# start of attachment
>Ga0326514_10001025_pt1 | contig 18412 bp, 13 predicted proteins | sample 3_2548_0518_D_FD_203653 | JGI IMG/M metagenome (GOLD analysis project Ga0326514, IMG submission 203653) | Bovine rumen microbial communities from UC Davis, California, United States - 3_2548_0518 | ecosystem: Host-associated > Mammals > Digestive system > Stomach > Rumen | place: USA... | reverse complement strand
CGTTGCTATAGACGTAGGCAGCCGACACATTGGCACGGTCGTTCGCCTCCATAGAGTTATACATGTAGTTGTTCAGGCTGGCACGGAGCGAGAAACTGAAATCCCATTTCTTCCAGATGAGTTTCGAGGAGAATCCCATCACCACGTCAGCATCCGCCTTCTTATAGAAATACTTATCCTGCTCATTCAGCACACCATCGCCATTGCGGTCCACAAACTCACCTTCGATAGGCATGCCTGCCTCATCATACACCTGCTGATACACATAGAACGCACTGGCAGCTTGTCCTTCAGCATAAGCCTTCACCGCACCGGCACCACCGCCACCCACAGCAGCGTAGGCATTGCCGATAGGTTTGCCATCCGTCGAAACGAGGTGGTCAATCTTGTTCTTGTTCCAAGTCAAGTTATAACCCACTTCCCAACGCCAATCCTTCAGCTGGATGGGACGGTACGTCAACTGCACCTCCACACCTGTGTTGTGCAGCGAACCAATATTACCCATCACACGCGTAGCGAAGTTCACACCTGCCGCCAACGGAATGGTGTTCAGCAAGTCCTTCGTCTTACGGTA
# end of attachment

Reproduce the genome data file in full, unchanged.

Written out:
>Ga0326514_10001025_pt1 | contig 18412 bp, 13 predicted proteins | sample 3_2548_0518_D_FD_203653 | JGI IMG/M metagenome (GOLD analysis project Ga0326514, IMG submission 203653) | Bovine rumen microbial communities from UC Davis, California, United States - 3_2548_0518 | ecosystem: Host-associated > Mammals > Digestive system > Stomach > Rumen | place: USA... | reverse complement strand
CGTTGCTATAGACGTAGGCAGCCGACACATTGGCACGGTCGTTCGCCTCCATAGAGTTATACATGTAGTTGTTCAGGCTGGCACGGAGCGAGAAACTGAAATCCCATTTCTTCCAGATGAGTTTCGAGGAGAATCCCATCACCACGTCAGCATCCGCCTTCTTATAGAAATACTTATCCTGCTCATTCAGCACACCATCGCCATTGCGGTCCACAAACTCACCTTCGATAGGCATGCCTGCCTCATCATACACCTGCTGATACACATAGAACGCACTGGCAGCTTGTCCTTCAGCATAAGCCTTCACCGCACCGGCACCACCGCCACCCACAGCAGCGTAGGCATTGCCGATAGGTTTGCCATCCGTCGAAACGAGGTGGTCAATCTTGTTCTTGTTCCAAGTCAAGTTATAACCCACTTCCCAACGCCAATCCTTCAGCTGGATGGGACGGTACGTCAACTGCACCTCCACACCTGTGTTGTGCAGCGAACCAATATTACCCATCACACGCGTAGCGAAGTTCACACCTGCCGCCAACGGAATGGTGTTCAGCAAGTCCTTCGTCTTACGGTA